What do you do besides studying?
“Not much and not that exciting. I watched TV-series and listen to music in my apartment. I go to the gym every so often. I do like Zumba and went to Zumba always every week for about two months. I can do some dancing but nothing in the sphere of being professional.”
As an international student abroad, how do you meet other students?
“I think I might other students mostly during classes. When you know enough people, you get to know more people through them. I have been to some parties where I met new people. And you met them again on campus then you are friends I guess.”
How do you experience the international atmosphere on campus?
“I really want to praise Wageningen in this aspect. We have so much diversity here and everyone was treated with respect from my experience. I enjoyed the international atmosphere on campus and felt comfortable being an international student here. Even without speaking Dutch.
I got to know so many people from many different countries and made some good friends. One thing that I think can be better is the integration of Dutch students and international students.”
What do you think about the student life in Wageningen?
“I will be honest, the student life here can be a little dull at times. I think maybe for Dutch or Europeans students who used to live in small-town this is not too bad. I am from a big city so there is quite some limit in terms of the thing you can do. But also school here is not easy, I guess you just spend time studying. Wageningen is a good place for studying for sure, really, not much distraction.”
What do you think about the campus, everything that you can do here?
“The campus is much smaller than the one at UC Davis, so the number of facilities are of course not as large. I can get food, find a room to study, and take a small walk with a friend here. It is sufficient but different compared to the U.S.”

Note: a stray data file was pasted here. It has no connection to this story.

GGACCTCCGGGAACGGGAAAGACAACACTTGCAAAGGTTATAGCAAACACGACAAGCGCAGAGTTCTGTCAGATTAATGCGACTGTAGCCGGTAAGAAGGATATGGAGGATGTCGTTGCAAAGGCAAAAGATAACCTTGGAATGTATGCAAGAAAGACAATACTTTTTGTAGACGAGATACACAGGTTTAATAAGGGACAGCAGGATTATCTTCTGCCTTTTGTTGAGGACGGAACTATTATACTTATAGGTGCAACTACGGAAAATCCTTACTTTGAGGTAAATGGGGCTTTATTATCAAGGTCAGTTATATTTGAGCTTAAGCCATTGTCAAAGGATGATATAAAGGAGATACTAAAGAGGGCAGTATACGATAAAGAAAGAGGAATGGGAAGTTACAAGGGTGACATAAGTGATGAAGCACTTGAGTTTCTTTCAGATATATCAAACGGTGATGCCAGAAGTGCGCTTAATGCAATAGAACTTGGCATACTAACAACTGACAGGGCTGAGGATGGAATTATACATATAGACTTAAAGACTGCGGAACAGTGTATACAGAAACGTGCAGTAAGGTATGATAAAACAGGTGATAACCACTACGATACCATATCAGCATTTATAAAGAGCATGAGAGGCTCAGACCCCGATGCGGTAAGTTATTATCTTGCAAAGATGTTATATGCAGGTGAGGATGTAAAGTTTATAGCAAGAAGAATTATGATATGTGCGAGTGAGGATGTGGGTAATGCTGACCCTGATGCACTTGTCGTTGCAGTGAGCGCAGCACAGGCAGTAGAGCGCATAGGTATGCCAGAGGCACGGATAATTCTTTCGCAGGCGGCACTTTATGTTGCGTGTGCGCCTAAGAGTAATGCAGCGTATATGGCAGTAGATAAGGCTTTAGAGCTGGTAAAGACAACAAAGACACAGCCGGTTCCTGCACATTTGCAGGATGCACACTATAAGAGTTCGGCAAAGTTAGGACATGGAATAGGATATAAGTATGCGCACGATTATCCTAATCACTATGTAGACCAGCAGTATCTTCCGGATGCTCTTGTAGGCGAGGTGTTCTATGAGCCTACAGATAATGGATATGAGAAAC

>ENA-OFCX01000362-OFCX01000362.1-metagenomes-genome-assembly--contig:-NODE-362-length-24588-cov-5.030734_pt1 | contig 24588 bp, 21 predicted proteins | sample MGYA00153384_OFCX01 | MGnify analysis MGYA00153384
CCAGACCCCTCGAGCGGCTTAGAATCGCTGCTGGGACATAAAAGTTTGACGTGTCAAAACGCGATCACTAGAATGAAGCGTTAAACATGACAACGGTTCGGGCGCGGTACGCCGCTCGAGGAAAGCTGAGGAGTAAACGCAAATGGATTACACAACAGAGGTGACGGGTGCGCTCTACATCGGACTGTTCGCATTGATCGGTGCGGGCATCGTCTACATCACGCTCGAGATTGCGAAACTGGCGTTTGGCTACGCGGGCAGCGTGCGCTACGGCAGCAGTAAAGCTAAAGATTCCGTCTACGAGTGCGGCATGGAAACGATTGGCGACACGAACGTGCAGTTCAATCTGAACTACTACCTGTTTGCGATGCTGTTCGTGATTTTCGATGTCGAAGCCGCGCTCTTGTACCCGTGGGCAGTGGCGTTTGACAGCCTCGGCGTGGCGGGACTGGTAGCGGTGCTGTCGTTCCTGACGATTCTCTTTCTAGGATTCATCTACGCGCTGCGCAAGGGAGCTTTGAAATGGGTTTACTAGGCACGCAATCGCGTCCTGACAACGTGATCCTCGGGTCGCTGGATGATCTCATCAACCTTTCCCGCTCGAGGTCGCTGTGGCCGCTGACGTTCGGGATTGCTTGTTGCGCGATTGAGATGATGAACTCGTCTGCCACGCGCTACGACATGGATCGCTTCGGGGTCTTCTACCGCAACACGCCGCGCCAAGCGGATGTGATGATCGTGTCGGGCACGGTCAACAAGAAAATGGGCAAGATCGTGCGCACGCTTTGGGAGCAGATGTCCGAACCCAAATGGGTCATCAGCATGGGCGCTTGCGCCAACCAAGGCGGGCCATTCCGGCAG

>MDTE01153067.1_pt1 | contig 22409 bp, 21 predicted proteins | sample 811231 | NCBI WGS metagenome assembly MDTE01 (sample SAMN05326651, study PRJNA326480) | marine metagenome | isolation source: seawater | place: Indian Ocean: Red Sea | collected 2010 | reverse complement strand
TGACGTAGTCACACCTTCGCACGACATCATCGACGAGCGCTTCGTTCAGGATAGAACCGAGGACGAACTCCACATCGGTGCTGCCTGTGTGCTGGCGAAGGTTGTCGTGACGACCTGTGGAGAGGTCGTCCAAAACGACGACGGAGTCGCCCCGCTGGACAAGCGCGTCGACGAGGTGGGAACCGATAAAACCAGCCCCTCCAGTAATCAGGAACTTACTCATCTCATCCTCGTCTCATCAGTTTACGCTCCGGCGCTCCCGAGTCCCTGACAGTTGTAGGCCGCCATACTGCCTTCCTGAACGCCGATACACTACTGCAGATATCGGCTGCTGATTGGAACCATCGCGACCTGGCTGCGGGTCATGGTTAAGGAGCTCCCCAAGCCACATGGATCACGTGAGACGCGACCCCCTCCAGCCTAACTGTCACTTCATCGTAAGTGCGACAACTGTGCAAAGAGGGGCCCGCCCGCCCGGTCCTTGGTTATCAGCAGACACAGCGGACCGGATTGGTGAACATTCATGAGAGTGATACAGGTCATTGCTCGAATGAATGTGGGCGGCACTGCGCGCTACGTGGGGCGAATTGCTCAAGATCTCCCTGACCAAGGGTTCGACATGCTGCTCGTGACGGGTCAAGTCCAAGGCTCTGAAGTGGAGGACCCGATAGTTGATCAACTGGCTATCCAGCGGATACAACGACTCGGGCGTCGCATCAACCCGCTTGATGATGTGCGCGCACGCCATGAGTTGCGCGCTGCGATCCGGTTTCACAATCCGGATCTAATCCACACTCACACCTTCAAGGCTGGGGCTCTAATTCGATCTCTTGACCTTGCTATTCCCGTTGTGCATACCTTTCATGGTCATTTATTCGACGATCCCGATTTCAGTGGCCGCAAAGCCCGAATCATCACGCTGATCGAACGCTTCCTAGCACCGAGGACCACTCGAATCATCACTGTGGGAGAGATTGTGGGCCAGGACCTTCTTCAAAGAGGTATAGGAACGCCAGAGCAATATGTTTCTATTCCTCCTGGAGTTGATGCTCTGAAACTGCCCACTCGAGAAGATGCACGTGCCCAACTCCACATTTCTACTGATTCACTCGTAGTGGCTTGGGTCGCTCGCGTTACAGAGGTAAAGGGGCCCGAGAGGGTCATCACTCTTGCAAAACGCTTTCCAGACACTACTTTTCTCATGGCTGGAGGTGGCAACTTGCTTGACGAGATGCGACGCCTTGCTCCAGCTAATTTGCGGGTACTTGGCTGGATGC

In what way does living in the Netherlands differ from your home country?
“In China, everything is so much more convenient than they are here. In that way, we’re used to being lazy. No need to go outside for things if not necessary. Here, you can’t live without a bike and everything you have to do yourself.
It’s tiring but also motivating. Oh, here people really don’t care about eating that much, but in China food is a big part of the culture.”
What do you like the most about studying and living in the Netherlands?
“I like learning about new things and studying and living here in the Netherlands has taught me so much that I hadn’t known before. I might ridicule Dutch people for making everything so much difficult, but I do admire how much they care about society and the world. And how less attention they made to materialistic incentives.
I think the environment makes you calmer and concentrate on your studies and engage in civil lives than just be better yourself.”
Every 2 weeks I talk to a fellow student about studying at Wageningen University & Research. I would like to know how they experience studying here, especially since we are all far away from home.
Do you have a question about studying in Wageningen? Leave your thoughts in the comments below. Or sign up for the updates to receive the next student experience.